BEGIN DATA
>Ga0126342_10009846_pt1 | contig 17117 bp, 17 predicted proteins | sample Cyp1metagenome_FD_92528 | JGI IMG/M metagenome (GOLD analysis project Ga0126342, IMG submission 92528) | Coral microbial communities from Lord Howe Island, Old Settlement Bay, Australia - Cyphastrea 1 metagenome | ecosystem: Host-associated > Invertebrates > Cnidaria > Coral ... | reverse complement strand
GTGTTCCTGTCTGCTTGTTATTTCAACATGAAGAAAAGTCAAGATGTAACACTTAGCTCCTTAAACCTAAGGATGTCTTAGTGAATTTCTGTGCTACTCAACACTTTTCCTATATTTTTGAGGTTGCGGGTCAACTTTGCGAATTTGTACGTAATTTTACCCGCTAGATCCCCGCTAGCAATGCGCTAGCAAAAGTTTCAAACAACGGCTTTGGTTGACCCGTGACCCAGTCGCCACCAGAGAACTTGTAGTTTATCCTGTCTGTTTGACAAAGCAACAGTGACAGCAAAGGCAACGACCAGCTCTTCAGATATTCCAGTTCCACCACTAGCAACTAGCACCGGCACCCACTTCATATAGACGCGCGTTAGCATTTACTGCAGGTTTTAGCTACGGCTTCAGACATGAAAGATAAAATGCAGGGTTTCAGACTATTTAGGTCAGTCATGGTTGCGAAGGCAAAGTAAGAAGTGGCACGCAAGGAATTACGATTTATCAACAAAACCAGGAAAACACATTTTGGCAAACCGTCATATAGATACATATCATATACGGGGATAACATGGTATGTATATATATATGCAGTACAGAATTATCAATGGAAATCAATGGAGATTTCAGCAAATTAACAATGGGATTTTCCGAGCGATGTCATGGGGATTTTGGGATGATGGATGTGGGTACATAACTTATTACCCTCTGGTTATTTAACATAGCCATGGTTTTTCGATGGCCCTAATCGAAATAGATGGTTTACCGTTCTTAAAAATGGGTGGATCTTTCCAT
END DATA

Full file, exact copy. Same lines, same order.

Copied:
>Ga0126342_10009846_pt1 | contig 17117 bp, 17 predicted proteins | sample Cyp1metagenome_FD_92528 | JGI IMG/M metagenome (GOLD analysis project Ga0126342, IMG submission 92528) | Coral microbial communities from Lord Howe Island, Old Settlement Bay, Australia - Cyphastrea 1 metagenome | ecosystem: Host-associated > Invertebrates > Cnidaria > Coral ... | reverse complement strand
GTGTTCCTGTCTGCTTGTTATTTCAACATGAAGAAAAGTCAAGATGTAACACTTAGCTCCTTAAACCTAAGGATGTCTTAGTGAATTTCTGTGCTACTCAACACTTTTCCTATATTTTTGAGGTTGCGGGTCAACTTTGCGAATTTGTACGTAATTTTACCCGCTAGATCCCCGCTAGCAATGCGCTAGCAAAAGTTTCAAACAACGGCTTTGGTTGACCCGTGACCCAGTCGCCACCAGAGAACTTGTAGTTTATCCTGTCTGTTTGACAAAGCAACAGTGACAGCAAAGGCAACGACCAGCTCTTCAGATATTCCAGTTCCACCACTAGCAACTAGCACCGGCACCCACTTCATATAGACGCGCGTTAGCATTTACTGCAGGTTTTAGCTACGGCTTCAGACATGAAAGATAAAATGCAGGGTTTCAGACTATTTAGGTCAGTCATGGTTGCGAAGGCAAAGTAAGAAGTGGCACGCAAGGAATTACGATTTATCAACAAAACCAGGAAAACACATTTTGGCAAACCGTCATATAGATACATATCATATACGGGGATAACATGGTATGTATATATATATGCAGTACAGAATTATCAATGGAAATCAATGGAGATTTCAGCAAATTAACAATGGGATTTTCCGAGCGATGTCATGGGGATTTTGGGATGATGGATGTGGGTACATAACTTATTACCCTCTGGTTATTTAACATAGCCATGGTTTTTCGATGGCCCTAATCGAAATAGATGGTTTACCGTTCTTAAAAATGGGTGGATCTTTCCAT